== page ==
With the COVID-19 pandemic still raging, it may not be a very good idea to schedule for the upcoming Spring/Summer season 2021.
A “third wave” of coronavirus infections has been spreading across Europe; although Venice is not the most COVID-infected area, but there have been plenty enough of COVID-19 cases, and deaths have occurred.
But, the last quarter of the year may be a more promising time, or so we all hope, and maybe it is a good idea to start planning for 2022.
Things to Know
Although Italy is nominally open to tourists from the EU and the Schengen Area, visitors from many other countries–including the United States–may have to wait for a while.
The European Union’s Re-open EU Web site has up-to-date, country-by-country information in 24 languages. Also you may want to see the Italian government’s page about current travel restrictions for international visitors.
Another thing to keep in mind is the shortage of commercial flights and a “third wave” of COVID-19 infections in Europe will complicate matters in the next few months.
During Easter Week, all of Italy was on Code Red, meaning very strict measures were applied.
As expected in the past year (2020 and 2021), tourist arrivals in Venice are lower than ever.
Nobody’s There Practically!
Perhaps in the Fall, could be a wonderful time to enjoy the city without having to bump shoulders with mass-market tourists (if one has a “vaccine passport” to show, and Italians reached “herd immunity“).
There is no denying that Venetians–who have been hit hard financially–will be very happy to welcome the tourists back. How can we blame them? Venice without tourists cannot survive.
A Bit of Advice
Watch the news media and Re-open EU for up-to-date information on infection rates, regional lockdowns. The pandemic isn’t likely to recede fully until vaccinations are widespread.
The Codes are by region, and are:
Yellow = Prohibition of circulation from 10 pm to 5 am, except for reasons of health, work needs or proven necessities
Prohibition of entry and exit from the region. Recommendation not to move from 5 p.m. to 10 p.m., except for health reasons, work needs or proven needs.
Orange = Limitations of movements between regions and even municipalities, but restaurants and cafes are open, with limitations (social distancing). Stores are all open, without distinction or limitation.
Attention: on holidays and the day before holidays, shopping centers and markets are closed (with the exception of pharmacies, health centers, laundries and dry cleaners, food, agricultural products, florists, newsagents and bookstores). Hence, these essential businesses also work in markets and shopping malls.
Red = All retail stores are closed, except for food retailers, pharmacies, newsstands, laundries, hardware stores, opticians, florists, bookstores, stationeries, IT, children’s clothing and toy shops, funeral parlors. As for the shopping centers and Outlets, the only activities open inside them are the grocery stores, pharmacies, while all the other shops will be closed. Markets can only sell food.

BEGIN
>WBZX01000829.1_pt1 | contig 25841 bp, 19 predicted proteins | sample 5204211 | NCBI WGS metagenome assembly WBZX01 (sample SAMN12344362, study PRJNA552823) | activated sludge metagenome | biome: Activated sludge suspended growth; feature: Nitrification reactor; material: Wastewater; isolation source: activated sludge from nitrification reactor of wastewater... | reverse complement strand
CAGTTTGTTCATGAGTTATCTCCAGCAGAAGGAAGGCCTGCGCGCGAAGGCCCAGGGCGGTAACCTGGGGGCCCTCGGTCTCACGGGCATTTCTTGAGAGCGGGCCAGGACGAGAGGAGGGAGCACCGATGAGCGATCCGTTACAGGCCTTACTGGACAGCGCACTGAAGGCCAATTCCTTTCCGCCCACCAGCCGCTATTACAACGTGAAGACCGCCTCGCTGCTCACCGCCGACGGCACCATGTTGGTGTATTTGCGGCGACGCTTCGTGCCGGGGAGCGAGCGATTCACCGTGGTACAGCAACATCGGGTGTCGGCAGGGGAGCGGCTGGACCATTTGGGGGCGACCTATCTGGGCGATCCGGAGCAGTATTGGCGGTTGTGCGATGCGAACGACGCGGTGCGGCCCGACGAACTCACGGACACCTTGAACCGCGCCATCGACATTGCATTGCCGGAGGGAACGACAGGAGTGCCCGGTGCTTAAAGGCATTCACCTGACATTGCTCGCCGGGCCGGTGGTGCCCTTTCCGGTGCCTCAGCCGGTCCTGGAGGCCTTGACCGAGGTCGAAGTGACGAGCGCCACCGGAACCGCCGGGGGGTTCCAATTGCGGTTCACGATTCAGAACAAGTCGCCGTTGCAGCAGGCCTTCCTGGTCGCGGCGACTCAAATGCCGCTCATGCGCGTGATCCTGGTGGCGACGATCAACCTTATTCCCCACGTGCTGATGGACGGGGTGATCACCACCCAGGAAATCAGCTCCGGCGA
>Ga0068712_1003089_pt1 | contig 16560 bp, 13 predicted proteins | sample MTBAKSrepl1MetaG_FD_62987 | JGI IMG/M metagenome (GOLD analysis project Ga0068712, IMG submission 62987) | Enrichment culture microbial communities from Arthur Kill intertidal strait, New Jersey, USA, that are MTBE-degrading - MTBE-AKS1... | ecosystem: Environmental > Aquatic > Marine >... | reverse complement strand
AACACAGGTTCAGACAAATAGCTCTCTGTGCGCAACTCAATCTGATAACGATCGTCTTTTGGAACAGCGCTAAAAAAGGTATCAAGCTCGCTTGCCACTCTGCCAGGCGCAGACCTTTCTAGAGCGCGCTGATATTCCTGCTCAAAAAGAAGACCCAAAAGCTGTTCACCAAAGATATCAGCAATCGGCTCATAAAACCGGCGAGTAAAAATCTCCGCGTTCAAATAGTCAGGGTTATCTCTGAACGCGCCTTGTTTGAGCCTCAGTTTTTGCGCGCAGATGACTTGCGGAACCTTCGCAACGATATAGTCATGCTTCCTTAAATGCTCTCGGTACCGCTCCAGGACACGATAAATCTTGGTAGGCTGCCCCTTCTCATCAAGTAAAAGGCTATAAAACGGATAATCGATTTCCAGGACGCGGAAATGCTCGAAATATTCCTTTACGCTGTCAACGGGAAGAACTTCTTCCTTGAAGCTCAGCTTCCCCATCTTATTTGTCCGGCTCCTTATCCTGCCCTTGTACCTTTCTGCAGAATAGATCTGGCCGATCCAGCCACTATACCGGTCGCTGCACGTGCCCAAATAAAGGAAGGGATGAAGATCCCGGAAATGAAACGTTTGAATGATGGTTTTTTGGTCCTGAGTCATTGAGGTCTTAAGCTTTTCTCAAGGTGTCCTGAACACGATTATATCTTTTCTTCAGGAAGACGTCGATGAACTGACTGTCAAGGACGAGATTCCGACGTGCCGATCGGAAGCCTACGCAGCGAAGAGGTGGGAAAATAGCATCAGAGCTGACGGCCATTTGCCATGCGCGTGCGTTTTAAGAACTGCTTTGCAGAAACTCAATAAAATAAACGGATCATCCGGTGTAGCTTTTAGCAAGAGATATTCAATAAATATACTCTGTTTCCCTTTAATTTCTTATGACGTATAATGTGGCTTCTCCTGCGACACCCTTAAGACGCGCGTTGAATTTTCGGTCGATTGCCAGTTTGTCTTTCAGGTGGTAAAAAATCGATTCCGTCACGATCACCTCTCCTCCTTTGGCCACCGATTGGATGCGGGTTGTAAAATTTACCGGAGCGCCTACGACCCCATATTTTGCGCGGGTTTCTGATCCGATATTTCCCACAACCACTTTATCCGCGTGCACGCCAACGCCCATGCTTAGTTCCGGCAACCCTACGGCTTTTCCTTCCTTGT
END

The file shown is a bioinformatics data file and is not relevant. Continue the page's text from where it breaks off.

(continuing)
From 5.00 p.m. to 10.00 p.m., the sale (by take-away only), of food and drinks is allowed;
All activities of gyms, swimming pools, wellness and SPAs are suspended.
Masks are mandatory
Unfortunately Italy’s healthcare system is likely to remain under stress for some time. If you’re in a high-risk group (over 60, especially with underlying health problems), use common sense in deciding your trip. The coronavirus won’t disappear overnight.
When you book hotels, B&Bs, or apartments, make sure that your reservation can be canceled without penalty. It is a good idea to keep an eye on rate changes and be prepared to cancel and rebook if better deals come by.
Avoid prepaid sightseeing tours with less tourists in town it will be easier to book them on the spot. Likewise for Gondola rides don’t need to be booked ahead–just hire a gondola on the spot.
Gondoliers can’t wait to have you back!
If you need to cancel your trip because of coronavirus fears, do not expect refunds by the insurance. The COVID outbreak is a “known event” and Insurance companies are not honouring coronavirus-related claims.
I think that by the end of 2021 it may be a great time, and perhaps a unique opportunity to visit Venice without the usual crowd.
(as of April)
- Biblioteca Nazionale Marciana
San Marco, 7
- MUSEO of Natural History
Fontego dei Turchi
Santa Croce, 1730
- Peggy Guggenheim Collection – Palazzo Venier dei Leoni.
- Ca’ Rezzonico – Museum of the Venetian eighteenth century
- Palazzo Ducale – the collections of the Doge’s Palace
San Marco, Piazza San Marco, 1. Definitely a good time to visit both the Palazzo Ducale and the St. Mark Basilica without the crowds and the long lines. See here for a visit to St. Mark Basilica.
- Galleria Giorgio Franchetti at Ca’ d’Oro
- Museo Correr
San Marco, Piazza San Marco, 52
- Gallerie dell’Accademia
Dorsoduro 1050, Campo della Carità
Cancellations and Postponements
The Biennale Architettura (previously scheduled for 2020) now has a tentative opening date of May 22, until November 21, 2021.
The Biennale Arte (previously scheduled for 2021) the 59th International Art Exhibition, curated by Cecilia Alemani, which was to take place in 2021, has been postponed to 2022. It will last 7 months and will be held from Saturday April 23rd to Sunday November 27th 2022.
And talking about cancellation, the great news are that the big ships can no longer snoop up in Piazza Sam Marco. The large cruise ships will finally be removed from the historic center of Venice and will no longer pass in front of Piazza San Marco, but will have to dock in Porto Marghera.
That was just about time!